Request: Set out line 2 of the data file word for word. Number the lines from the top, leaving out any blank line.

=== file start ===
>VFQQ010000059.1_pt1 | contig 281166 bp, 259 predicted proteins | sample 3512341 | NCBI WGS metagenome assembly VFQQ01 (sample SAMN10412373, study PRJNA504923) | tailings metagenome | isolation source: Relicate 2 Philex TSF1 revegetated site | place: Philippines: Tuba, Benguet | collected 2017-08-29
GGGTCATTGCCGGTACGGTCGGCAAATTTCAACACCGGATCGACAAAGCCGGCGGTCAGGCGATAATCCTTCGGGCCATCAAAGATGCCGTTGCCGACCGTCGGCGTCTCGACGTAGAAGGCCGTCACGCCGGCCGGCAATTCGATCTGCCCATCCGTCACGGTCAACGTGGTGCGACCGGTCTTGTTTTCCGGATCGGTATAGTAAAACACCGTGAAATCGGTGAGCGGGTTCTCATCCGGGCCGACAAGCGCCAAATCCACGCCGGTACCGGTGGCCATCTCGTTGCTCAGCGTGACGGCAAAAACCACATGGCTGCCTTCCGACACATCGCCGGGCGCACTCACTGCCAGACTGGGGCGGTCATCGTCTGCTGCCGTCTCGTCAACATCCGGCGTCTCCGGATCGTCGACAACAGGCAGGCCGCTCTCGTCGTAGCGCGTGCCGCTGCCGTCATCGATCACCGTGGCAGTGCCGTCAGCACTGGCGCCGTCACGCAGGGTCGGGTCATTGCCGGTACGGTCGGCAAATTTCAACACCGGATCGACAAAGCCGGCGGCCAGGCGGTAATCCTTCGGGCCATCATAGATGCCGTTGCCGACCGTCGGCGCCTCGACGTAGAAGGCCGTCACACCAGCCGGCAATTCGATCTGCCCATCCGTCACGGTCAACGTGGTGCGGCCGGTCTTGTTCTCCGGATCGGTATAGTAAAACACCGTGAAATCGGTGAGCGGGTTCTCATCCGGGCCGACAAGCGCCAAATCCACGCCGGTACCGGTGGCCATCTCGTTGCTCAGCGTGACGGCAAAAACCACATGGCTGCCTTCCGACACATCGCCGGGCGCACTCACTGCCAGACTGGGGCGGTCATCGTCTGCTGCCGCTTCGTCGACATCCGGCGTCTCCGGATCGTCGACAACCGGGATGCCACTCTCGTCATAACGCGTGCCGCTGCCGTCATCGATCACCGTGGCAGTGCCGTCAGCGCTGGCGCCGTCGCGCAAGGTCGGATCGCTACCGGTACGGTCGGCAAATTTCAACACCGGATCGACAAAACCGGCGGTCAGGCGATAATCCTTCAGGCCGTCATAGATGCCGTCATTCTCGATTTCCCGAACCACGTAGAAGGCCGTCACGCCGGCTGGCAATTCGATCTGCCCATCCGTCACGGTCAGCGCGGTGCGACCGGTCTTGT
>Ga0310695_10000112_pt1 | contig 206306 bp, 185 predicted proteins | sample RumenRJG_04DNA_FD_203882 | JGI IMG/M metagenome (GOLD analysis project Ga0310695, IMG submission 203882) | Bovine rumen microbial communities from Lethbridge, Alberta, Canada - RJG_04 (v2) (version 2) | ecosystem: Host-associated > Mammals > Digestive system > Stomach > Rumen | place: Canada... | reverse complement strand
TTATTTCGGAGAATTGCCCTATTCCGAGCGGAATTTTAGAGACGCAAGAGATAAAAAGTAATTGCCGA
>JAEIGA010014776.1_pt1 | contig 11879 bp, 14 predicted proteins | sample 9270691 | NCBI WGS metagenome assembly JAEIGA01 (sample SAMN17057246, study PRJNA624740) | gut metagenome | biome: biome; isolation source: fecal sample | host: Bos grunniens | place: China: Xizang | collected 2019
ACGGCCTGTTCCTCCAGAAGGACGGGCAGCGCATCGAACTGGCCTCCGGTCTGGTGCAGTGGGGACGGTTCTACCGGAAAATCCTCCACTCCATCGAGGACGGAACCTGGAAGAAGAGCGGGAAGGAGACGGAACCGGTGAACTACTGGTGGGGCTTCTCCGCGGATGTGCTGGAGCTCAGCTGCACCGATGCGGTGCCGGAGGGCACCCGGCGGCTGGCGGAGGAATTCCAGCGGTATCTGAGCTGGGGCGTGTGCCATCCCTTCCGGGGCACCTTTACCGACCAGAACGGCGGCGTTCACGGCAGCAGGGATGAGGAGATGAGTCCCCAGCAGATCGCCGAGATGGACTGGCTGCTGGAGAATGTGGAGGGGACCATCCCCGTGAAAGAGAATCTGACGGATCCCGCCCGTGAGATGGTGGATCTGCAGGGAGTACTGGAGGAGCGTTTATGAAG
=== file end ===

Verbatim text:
GGGTCATTGCCGGTACGGTCGGCAAATTTCAACACCGGATCGACAAAGCCGGCGGTCAGGCGATAATCCTTCGGGCCATCAAAGATGCCGTTGCCGACCGTCGGCGTCTCGACGTAGAAGGCCGTCACGCCGGCCGGCAATTCGATCTGCCCATCCGTCACGGTCAACGTGGTGCGACCGGTCTTGTTTTCCGGATCGGTATAGTAAAACACCGTGAAATCGGTGAGCGGGTTCTCATCCGGGCCGACAAGCGCCAAATCCACGCCGGTACCGGTGGCCATCTCGTTGCTCAGCGTGACGGCAAAAACCACATGGCTGCCTTCCGACACATCGCCGGGCGCACTCACTGCCAGACTGGGGCGGTCATCGTCTGCTGCCGTCTCGTCAACATCCGGCGTCTCCGGATCGTCGACAACAGGCAGGCCGCTCTCGTCGTAGCGCGTGCCGCTGCCGTCATCGATCACCGTGGCAGTGCCGTCAGCACTGGCGCCGTCACGCAGGGTCGGGTCATTGCCGGTACGGTCGGCAAATTTCAACACCGGATCGACAAAGCCGGCGGCCAGGCGGTAATCCTTCGGGCCATCATAGATGCCGTTGCCGACCGTCGGCGCCTCGACGTAGAAGGCCGTCACACCAGCCGGCAATTCGATCTGCCCATCCGTCACGGTCAACGTGGTGCGGCCGGTCTTGTTCTCCGGATCGGTATAGTAAAACACCGTGAAATCGGTGAGCGGGTTCTCATCCGGGCCGACAAGCGCCAAATCCACGCCGGTACCGGTGGCCATCTCGTTGCTCAGCGTGACGGCAAAAACCACATGGCTGCCTTCCGACACATCGCCGGGCGCACTCACTGCCAGACTGGGGCGGTCATCGTCTGCTGCCGCTTCGTCGACATCCGGCGTCTCCGGATCGTCGACAACCGGGATGCCACTCTCGTCATAACGCGTGCCGCTGCCGTCATCGATCACCGTGGCAGTGCCGTCAGCGCTGGCGCCGTCGCGCAAGGTCGGATCGCTACCGGTACGGTCGGCAAATTTCAACACCGGATCGACAAAACCGGCGGTCAGGCGATAATCCTTCAGGCCGTCATAGATGCCGTCATTCTCGATTTCCCGAACCACGTAGAAGGCCGTCACGCCGGCTGGCAATTCGATCTGCCCATCCGTCACGGTCAGCGCGGTGCGACCGGTCTTGT